Meanwhile, there’s also turmoil in Star Wars land.

In the wake of Solo’s disappointing box office, there are rumors that Lucasfilm is halting all of their plans for future spin-off “A Star Wars” story films.  That seems like the wrong lesson to draw, in my opinion.  It seems pretty clear to me that the main reason that Solo didn’t explode at the box office was because it was released only a few months after The Last Jedi, so the film didn’t feel like an event.  While the previous three Star Wars films were released after months and months of heavy marketing push, I feel like we didn’t even get a trailer or a poster for Solo until about two months before the film’s release.  I guess Lucasfilm just assumed everyone would go, without much marketing?  Also, I think they underestimated how much the film-geeks who care about this stuff were discouraged by the mid-production of the film’s original directors.  That sort of thing gave Solo the stink of being in trouble for a year before it’s release, and that had to have had an effect on how it was received.  So we had a perfect storm of the true insider fans being turned off by everything we’d heard about the behind the scenes turmoil, and for the more casual fans not really being marketed to or made to feel like this new Star Wars film was a must-see event.

The lesson that I want Lucasfilm to learn is to consider how to move this franchise forward, telling new types of stories about new characters.  I think the idea of a “young Han Solo” film is inherently a bad idea.  (Though I will freely admit that I liked Solo a lot more than I expected to, and I think this is a film whose reputation will improve as the years go by and the film is judged more on its actual merit and not its opening weekend box office receipts.)  But enough with the prequels, already.  Just like I wrote above that I want to see the Star Trek franchise move forward, same goes for Star Wars!!  Let’s move ahead in the Star Wars timeline — or further into the past than just the childhood of the main characters from the original films.  (There are millennia of history of the Old Republic and the Jedi and Sith that could be explored.)  And even if we’re operating within the familiar era of Star Wars, let’s see NEW characters and situations (Rogue One did this really well, despite being a prequel) rather than feeling the need to stick to people named Skywalker or Solo or Organa.  (While I generally hate prequels, Rogue One proved that a prequel can still be great — and, personally, I would LOVE to see an Obi-Wan Kenobi film with Ewan McGreggor reprising the role, seeing as Mr. McGreggor’s Obi-Wan was one of my favorite aspects of the prequels, especially in Episode III.  But that’s an exception to my general philosophy, and it’s more about my feeling that the prequels’ low quality meant Mr. McGreggor never really got his due in the role.)  Follow-up articles indicate that perhaps the early reports of Lucasfilm halting work on all spin-off films may have been overblown, and I hope that is the case.  But I also hope that they are learning the right lessons from Solo’s release, and not the wrong ones.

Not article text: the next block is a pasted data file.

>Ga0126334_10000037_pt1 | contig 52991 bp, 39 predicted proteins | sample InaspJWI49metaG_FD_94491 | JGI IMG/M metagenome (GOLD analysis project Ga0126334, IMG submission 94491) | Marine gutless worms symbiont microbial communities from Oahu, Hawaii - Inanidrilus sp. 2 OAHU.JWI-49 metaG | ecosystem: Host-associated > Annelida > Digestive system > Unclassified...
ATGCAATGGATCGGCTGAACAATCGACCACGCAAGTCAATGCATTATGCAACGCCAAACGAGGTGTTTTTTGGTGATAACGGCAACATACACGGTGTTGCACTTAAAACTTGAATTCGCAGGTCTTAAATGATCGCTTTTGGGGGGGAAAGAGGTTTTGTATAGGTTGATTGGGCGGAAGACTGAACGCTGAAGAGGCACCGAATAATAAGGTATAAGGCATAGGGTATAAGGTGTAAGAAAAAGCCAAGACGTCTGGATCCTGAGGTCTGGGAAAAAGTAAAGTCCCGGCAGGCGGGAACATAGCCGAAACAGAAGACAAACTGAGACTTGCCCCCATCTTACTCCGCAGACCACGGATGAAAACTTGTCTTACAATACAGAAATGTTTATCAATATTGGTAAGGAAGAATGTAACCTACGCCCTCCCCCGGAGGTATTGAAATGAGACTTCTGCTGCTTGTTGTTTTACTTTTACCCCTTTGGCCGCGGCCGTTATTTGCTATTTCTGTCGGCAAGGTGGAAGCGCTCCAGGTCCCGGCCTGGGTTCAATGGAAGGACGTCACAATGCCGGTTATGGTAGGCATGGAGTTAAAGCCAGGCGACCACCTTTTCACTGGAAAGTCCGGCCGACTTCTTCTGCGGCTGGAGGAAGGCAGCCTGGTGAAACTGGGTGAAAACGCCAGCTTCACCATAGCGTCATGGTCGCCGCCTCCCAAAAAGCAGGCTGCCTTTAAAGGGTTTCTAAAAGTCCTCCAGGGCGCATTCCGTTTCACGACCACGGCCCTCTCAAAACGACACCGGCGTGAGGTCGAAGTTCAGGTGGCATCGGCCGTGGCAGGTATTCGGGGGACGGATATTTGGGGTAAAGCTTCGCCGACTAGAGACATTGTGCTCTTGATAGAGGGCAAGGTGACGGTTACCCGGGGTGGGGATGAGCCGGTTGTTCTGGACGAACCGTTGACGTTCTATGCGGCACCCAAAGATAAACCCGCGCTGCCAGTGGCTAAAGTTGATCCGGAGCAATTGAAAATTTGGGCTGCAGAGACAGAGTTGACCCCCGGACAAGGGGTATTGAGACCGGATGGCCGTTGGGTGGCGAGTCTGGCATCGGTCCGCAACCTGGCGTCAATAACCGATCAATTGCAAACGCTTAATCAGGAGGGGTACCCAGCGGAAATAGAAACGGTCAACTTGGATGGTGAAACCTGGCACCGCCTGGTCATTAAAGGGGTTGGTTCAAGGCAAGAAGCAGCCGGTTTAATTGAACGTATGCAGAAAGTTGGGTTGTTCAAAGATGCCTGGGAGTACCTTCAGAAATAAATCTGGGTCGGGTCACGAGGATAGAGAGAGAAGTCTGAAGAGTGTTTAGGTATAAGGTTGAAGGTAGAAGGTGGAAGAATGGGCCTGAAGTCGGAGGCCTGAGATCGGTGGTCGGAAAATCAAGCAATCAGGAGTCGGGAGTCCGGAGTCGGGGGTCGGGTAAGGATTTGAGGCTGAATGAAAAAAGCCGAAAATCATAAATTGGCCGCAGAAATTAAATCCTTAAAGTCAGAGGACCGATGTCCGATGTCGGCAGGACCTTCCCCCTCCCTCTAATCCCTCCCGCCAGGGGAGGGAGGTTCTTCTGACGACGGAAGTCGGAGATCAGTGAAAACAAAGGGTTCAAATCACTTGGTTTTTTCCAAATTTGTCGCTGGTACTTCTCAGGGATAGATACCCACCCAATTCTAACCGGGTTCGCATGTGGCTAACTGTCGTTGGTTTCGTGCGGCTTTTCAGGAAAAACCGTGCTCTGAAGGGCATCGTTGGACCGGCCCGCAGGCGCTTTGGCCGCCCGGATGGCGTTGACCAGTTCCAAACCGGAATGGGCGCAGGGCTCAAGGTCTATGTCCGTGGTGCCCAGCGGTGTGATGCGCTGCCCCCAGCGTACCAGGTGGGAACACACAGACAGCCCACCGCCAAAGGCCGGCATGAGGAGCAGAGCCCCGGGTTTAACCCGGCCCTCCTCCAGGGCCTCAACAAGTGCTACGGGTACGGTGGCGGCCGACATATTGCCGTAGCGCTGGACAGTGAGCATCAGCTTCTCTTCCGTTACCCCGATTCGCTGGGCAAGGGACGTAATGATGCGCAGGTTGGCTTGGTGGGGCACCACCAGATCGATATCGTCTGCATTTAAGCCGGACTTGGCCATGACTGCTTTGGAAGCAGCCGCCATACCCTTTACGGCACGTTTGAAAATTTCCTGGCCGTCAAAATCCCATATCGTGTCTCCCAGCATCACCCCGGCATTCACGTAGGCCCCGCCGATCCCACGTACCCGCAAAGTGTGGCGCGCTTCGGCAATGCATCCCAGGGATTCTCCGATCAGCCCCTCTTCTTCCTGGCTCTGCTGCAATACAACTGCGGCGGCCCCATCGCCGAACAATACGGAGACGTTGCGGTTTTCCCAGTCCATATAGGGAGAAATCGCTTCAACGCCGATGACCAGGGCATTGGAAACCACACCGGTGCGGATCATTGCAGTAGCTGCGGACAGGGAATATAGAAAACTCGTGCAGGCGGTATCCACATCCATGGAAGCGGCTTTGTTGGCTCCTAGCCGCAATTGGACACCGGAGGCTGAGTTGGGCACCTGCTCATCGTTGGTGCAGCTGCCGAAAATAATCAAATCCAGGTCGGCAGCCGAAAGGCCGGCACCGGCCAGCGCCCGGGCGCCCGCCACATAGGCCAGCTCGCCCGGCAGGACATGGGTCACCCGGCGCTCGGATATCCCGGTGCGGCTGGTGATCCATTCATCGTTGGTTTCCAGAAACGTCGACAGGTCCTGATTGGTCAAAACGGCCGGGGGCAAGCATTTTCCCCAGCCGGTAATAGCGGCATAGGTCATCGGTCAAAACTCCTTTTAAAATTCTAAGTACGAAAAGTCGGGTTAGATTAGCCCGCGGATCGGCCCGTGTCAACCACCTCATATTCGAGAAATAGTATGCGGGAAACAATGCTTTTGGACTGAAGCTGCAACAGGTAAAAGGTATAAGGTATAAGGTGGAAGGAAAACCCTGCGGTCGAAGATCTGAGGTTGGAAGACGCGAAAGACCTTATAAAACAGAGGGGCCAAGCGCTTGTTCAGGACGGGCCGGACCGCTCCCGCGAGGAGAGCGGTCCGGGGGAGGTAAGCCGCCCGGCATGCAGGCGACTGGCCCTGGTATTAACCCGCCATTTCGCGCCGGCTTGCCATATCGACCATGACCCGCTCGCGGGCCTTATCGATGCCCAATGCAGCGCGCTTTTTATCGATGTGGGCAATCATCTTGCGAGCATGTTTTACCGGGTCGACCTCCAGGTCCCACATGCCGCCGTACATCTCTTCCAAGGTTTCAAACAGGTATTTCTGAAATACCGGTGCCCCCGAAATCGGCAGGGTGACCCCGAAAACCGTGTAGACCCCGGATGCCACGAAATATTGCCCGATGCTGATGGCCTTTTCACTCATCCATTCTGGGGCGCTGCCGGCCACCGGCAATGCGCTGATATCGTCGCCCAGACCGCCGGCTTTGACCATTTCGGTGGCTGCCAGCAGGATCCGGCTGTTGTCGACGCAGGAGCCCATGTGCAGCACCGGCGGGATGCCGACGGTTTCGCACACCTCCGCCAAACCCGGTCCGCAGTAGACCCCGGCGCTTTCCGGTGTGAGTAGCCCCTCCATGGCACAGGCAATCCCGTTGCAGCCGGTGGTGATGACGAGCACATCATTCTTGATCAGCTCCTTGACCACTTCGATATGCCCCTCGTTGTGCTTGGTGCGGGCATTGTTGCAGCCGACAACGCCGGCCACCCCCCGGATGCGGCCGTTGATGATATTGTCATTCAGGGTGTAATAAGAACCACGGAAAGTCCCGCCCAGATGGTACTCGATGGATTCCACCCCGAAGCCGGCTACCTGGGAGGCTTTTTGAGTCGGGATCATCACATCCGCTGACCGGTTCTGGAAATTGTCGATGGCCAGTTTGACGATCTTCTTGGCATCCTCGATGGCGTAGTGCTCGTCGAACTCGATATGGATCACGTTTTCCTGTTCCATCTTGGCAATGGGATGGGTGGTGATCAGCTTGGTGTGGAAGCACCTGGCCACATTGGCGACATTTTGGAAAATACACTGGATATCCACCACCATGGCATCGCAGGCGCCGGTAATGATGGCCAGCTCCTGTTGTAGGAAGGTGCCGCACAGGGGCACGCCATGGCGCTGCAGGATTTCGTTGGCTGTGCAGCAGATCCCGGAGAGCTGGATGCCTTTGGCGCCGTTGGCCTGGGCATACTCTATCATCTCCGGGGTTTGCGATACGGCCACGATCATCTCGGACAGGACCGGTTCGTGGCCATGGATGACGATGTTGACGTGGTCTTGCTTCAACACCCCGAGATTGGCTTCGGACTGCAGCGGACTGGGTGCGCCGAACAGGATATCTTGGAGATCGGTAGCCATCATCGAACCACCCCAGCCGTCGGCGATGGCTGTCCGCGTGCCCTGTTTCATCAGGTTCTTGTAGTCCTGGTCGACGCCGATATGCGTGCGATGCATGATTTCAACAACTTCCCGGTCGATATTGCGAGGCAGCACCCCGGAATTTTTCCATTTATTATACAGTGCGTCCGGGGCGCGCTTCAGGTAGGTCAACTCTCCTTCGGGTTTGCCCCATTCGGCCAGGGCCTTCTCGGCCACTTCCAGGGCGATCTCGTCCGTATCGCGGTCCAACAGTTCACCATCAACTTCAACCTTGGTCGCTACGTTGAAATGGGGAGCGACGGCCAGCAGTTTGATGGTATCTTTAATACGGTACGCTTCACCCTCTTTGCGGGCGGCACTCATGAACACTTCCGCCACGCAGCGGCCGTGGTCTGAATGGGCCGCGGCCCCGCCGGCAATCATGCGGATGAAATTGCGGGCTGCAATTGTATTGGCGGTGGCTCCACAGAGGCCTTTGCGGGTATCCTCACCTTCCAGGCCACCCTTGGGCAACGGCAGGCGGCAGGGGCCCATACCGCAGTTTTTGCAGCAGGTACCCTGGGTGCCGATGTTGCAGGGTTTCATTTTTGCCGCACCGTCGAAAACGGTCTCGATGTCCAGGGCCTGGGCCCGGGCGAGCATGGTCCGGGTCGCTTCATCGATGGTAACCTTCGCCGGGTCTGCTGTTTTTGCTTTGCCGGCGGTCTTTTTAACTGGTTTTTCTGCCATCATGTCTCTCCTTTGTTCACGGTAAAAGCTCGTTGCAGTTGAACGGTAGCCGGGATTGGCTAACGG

I am a critical thinker and I don’t give a free pass even to those franchises and properties that I love.  But at the same time, I want nothing more than for new stories in these worlds to be great!!  I believe there is plenty of gas in the tank for both Star Trek and Star Wars for an unlimited number of future great stories, in movies or on TV or in other media.  Here’s hoping the women and men guiding these franchises are able to find a successful (creatively and financially) way forward.